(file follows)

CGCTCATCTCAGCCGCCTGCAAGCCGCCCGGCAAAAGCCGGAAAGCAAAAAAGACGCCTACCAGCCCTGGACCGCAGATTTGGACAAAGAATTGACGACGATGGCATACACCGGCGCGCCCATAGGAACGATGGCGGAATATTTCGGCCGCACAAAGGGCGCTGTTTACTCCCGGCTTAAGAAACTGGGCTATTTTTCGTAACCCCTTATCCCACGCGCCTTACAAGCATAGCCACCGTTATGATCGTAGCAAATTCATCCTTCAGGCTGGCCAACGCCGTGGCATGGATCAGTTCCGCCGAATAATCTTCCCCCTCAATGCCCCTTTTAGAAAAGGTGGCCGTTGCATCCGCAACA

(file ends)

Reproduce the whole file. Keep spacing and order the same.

CGCTCATCTCAGCCGCCTGCAAGCCGCCCGGCAAAAGCCGGAAAGCAAAAAAGACGCCTACCAGCCCTGGACCGCAGATTTGGACAAAGAATTGACGACGATGGCATACACCGGCGCGCCCATAGGAACGATGGCGGAATATTTCGGCCGCACAAAGGGCGCTGTTTACTCCCGGCTTAAGAAACTGGGCTATTTTTCGTAACCCCTTATCCCACGCGCCTTACAAGCATAGCCACCGTTATGATCGTAGCAAATTCATCCTTCAGGCTGGCCAACGCCGTGGCATGGATCAGTTCCGCCGAATAATCTTCCCCCTCAATGCCCCTTTTAGAAAAGGTGGCCGTTGCATCCGCAACA